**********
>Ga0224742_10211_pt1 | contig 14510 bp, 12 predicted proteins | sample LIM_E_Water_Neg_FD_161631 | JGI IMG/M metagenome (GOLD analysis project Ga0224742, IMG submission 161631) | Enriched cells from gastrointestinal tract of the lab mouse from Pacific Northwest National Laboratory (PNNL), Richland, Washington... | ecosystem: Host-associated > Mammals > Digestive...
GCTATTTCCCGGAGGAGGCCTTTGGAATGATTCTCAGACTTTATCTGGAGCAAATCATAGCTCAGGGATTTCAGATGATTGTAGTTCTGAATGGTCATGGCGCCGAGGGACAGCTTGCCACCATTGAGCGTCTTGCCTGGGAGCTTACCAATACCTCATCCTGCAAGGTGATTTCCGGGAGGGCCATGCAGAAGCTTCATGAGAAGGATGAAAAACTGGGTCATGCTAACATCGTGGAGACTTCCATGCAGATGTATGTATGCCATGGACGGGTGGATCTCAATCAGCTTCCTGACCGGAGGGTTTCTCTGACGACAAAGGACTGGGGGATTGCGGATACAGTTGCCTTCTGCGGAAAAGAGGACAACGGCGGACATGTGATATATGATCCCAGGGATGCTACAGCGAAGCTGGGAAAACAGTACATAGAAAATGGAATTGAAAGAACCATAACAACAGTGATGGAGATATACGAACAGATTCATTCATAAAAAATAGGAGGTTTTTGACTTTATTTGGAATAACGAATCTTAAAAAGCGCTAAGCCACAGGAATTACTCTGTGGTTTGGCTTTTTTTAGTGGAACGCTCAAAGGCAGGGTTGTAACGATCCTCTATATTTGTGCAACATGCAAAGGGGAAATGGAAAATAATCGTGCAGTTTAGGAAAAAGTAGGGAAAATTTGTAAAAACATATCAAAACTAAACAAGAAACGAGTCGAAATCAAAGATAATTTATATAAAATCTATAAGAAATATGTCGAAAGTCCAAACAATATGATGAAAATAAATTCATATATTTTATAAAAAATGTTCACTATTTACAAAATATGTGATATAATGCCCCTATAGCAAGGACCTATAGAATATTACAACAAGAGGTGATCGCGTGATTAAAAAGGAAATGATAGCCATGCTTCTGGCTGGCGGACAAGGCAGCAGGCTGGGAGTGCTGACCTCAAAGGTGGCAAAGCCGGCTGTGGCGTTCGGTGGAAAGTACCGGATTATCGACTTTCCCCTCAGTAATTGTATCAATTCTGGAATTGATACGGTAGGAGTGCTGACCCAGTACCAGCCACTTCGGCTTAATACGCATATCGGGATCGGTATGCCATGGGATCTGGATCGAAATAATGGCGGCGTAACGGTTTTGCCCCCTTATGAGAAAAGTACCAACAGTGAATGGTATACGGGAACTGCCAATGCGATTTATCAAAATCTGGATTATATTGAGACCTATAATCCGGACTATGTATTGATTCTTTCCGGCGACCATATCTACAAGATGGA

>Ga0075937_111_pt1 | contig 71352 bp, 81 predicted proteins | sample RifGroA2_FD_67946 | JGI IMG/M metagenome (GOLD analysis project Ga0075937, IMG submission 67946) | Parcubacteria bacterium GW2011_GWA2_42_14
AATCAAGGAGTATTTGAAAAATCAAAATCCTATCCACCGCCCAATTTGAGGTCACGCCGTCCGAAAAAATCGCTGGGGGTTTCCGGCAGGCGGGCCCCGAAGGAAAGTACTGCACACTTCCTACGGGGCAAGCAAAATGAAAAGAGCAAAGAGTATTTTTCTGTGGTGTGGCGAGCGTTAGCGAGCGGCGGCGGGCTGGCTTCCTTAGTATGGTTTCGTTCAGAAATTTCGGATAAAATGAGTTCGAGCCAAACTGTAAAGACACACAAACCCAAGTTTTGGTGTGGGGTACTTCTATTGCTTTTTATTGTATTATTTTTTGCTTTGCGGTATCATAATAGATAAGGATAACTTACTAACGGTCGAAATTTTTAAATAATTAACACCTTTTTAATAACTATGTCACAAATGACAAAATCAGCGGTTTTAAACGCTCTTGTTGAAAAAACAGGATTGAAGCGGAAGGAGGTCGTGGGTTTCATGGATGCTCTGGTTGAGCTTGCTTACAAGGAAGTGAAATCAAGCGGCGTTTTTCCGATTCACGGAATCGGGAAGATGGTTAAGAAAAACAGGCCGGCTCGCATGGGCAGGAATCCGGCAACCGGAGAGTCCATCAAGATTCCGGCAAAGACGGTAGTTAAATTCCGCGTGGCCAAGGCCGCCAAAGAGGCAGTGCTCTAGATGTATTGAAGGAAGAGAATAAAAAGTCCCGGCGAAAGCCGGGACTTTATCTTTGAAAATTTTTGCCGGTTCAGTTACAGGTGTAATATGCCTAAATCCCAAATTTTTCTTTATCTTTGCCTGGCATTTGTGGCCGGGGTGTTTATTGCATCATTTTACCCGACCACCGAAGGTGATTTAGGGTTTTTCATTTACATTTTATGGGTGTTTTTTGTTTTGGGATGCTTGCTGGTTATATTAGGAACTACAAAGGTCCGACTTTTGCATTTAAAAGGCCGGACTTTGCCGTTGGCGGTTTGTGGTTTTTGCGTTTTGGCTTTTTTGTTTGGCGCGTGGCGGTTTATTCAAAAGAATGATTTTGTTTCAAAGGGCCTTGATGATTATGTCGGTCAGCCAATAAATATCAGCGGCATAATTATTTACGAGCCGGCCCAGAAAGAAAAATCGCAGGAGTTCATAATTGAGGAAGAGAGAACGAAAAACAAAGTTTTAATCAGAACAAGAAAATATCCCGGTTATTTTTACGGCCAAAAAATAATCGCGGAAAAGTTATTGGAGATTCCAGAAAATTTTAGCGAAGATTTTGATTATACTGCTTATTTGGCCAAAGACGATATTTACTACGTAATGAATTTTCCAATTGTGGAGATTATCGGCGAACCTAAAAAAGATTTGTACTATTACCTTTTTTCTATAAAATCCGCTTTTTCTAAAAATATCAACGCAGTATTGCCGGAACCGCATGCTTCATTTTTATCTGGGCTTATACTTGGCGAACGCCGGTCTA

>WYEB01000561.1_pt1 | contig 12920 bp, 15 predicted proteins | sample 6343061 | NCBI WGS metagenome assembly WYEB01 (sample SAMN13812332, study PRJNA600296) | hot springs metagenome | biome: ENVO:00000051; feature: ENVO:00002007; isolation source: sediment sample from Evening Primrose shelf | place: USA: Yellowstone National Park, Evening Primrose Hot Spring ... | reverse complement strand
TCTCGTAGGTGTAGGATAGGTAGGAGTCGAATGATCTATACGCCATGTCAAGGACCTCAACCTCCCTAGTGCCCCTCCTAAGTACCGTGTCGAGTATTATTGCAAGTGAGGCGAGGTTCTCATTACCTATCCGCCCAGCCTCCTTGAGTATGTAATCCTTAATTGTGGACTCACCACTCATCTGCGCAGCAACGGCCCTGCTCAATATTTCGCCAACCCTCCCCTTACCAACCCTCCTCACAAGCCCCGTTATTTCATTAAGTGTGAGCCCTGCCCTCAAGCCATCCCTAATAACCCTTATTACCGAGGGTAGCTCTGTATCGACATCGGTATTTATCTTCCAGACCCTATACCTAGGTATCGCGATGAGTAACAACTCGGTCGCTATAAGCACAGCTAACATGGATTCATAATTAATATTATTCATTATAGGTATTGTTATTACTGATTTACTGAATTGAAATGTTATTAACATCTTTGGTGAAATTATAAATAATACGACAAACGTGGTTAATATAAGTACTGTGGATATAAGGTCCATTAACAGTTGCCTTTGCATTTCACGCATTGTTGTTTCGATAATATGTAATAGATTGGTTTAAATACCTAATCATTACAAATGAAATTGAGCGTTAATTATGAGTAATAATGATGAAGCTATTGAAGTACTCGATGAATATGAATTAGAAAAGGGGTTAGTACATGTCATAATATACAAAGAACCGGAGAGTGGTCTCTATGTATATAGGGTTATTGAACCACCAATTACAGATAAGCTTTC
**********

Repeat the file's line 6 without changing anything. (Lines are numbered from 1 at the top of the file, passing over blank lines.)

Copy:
TCTCGTAGGTGTAGGATAGGTAGGAGTCGAATGATCTATACGCCATGTCAAGGACCTCAACCTCCCTAGTGCCCCTCCTAAGTACCGTGTCGAGTATTATTGCAAGTGAGGCGAGGTTCTCATTACCTATCCGCCCAGCCTCCTTGAGTATGTAATCCTTAATTGTGGACTCACCACTCATCTGCGCAGCAACGGCCCTGCTCAATATTTCGCCAACCCTCCCCTTACCAACCCTCCTCACAAGCCCCGTTATTTCATTAAGTGTGAGCCCTGCCCTCAAGCCATCCCTAATAACCCTTATTACCGAGGGTAGCTCTGTATCGACATCGGTATTTATCTTCCAGACCCTATACCTAGGTATCGCGATGAGTAACAACTCGGTCGCTATAAGCACAGCTAACATGGATTCATAATTAATATTATTCATTATAGGTATTGTTATTACTGATTTACTGAATTGAAATGTTATTAACATCTTTGGTGAAATTATAAATAATACGACAAACGTGGTTAATATAAGTACTGTGGATATAAGGTCCATTAACAGTTGCCTTTGCATTTCACGCATTGTTGTTTCGATAATATGTAATAGATTGGTTTAAATACCTAATCATTACAAATGAAATTGAGCGTTAATTATGAGTAATAATGATGAAGCTATTGAAGTACTCGATGAATATGAATTAGAAAAGGGGTTAGTACATGTCATAATATACAAAGAACCGGAGAGTGGTCTCTATGTATATAGGGTTATTGAACCACCAATTACAGATAAGCTTTC